Inside a Lactation Room at the U.S. Capitol

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Published on 19 May 2021, 17:00
The suite—one of several created at the U.S. House of Representatives starting in 2007 under the impetus of Nancy Pelosi, the first female House speaker—is a space of privilege. In a country that does not guarantee mandatory paid leave after the birth or adoption of a child and where there is an intense pressure to breastfeed, lactation rooms have multiplied in the last decade.

In the Capitol lounge, women from across the aisle mingle, a rare opportunity in an era of intense divisiveness when cooperation is key to push for legislation benefitting families. Coincidentally, the week Botz was filming, Congress adopted the Federal Employee Paid Leave Act, which now offers 12 weeks of paid parental leave to approximately 2.1 million federal workers.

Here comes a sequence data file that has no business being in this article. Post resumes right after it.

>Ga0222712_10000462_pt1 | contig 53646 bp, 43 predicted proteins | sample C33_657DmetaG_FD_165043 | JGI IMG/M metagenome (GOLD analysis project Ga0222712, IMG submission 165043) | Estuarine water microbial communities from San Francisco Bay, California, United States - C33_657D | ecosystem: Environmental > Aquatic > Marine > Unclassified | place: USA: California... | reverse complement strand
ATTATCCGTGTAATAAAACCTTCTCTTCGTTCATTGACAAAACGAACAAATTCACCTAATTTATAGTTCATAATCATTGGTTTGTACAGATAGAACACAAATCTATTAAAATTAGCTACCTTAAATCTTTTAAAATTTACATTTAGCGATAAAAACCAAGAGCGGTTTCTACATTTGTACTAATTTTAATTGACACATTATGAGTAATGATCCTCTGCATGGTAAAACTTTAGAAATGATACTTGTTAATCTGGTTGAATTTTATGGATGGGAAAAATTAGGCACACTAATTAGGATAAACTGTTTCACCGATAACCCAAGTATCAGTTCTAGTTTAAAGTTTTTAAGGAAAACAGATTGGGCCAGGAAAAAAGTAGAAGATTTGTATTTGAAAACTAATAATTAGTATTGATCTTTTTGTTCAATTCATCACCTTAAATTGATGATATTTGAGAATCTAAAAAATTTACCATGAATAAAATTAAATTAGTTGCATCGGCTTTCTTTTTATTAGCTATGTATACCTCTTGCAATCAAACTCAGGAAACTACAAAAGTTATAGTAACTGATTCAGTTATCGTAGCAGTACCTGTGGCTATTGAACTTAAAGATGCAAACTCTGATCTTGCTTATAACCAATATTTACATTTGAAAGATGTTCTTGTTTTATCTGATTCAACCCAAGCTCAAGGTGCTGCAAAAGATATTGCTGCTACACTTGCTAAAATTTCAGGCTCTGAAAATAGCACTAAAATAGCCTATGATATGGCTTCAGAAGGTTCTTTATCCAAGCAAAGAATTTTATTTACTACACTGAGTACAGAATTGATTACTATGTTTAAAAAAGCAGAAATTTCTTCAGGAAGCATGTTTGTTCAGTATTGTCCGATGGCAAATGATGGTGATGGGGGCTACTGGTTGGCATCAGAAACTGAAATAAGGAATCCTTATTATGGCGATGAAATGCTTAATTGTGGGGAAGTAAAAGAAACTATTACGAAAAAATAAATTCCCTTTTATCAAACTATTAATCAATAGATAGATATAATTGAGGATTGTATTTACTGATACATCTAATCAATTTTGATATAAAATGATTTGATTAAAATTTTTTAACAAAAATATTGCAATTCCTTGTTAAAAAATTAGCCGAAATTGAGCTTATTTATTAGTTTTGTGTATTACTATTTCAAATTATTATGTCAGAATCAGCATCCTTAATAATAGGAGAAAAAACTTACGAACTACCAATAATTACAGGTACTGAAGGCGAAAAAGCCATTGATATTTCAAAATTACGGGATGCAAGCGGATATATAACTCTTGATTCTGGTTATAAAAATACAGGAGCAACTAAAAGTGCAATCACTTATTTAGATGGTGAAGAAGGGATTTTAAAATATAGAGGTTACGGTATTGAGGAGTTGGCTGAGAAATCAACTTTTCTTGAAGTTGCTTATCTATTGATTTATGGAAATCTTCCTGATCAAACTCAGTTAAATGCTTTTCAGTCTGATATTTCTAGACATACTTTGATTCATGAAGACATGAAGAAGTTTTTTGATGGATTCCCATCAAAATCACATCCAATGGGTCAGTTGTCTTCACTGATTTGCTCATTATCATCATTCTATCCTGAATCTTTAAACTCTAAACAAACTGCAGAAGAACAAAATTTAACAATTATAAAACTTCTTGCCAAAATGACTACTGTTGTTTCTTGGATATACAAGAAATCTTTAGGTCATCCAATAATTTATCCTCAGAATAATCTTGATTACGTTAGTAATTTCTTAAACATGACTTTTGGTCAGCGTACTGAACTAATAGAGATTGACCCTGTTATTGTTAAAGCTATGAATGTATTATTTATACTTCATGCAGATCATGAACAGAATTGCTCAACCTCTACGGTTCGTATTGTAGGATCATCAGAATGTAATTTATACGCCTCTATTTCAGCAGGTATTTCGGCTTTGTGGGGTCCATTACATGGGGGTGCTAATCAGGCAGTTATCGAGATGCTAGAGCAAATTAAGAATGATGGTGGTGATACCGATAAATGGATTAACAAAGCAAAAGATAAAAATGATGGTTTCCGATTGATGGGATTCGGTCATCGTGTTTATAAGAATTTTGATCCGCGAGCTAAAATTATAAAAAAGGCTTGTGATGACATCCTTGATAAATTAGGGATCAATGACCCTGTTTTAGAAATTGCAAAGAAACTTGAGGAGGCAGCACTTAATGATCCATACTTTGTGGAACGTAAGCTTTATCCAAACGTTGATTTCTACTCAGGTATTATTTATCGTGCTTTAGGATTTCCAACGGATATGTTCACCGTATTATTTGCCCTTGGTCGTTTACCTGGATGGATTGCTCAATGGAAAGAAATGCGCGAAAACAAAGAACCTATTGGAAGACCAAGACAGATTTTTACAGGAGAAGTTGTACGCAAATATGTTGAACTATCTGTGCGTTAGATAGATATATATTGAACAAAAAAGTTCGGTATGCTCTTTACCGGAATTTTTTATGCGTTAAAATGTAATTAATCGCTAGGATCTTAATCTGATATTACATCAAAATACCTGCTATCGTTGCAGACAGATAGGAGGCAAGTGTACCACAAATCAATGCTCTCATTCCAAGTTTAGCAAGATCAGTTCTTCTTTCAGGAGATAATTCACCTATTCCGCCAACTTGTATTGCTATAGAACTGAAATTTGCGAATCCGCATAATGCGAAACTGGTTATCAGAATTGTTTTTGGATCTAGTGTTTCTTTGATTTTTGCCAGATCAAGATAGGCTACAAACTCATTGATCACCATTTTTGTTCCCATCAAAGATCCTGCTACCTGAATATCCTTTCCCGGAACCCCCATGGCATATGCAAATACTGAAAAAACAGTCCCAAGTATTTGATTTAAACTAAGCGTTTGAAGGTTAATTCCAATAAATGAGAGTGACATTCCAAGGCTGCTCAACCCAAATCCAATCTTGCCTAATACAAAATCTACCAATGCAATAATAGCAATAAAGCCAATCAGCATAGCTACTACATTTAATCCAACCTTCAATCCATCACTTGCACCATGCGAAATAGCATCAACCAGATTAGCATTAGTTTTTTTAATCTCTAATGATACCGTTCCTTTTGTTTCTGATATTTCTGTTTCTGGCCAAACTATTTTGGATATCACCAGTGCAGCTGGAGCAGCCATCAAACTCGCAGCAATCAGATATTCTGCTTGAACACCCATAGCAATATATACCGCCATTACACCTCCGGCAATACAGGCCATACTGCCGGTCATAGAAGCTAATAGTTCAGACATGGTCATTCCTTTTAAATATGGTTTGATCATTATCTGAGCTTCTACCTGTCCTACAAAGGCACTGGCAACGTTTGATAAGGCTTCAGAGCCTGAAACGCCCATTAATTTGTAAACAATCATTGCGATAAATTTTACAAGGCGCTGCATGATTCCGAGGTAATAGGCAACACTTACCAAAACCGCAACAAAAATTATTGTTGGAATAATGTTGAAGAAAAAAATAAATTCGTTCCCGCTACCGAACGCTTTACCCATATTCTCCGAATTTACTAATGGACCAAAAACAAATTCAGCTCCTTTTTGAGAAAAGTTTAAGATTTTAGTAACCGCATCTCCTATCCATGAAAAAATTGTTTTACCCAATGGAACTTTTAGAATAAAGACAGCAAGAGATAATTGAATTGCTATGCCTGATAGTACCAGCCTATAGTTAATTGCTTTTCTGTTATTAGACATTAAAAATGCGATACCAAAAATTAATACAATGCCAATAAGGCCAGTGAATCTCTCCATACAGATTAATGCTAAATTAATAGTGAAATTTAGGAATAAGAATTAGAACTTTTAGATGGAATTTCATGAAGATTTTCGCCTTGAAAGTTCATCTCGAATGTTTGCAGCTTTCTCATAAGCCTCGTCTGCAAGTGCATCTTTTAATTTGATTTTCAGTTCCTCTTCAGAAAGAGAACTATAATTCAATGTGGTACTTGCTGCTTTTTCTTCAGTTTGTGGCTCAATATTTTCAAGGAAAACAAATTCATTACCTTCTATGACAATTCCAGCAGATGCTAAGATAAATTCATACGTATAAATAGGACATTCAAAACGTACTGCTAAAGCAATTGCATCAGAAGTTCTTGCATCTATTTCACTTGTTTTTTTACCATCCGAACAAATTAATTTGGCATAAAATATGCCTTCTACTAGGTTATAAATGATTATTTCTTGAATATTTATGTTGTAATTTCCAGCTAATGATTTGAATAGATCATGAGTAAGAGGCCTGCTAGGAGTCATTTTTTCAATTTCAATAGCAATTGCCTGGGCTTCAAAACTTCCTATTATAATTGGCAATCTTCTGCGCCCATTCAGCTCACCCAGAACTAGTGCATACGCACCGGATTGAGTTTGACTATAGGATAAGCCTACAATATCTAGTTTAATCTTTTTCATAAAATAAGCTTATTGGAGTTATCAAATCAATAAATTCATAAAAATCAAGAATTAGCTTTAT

In her photo series and accompanying documentary, both titled “Milk Factory,” Corinne Botz goes inside over thirty American lactation facilities and makeshift spaces for lactating mothers. Her photographs include cheerily decorated lounges, repurposed office spaces, prefabricated lactation pods, boiler rooms, restaurant basements, cafeterias, bathrooms, trains, and pop-up tents.

Join Botz and a panel of experts for a live conversation about the making of the film and the challenges that lactating, working mothers face in America.

Read more about America's lactation rooms :

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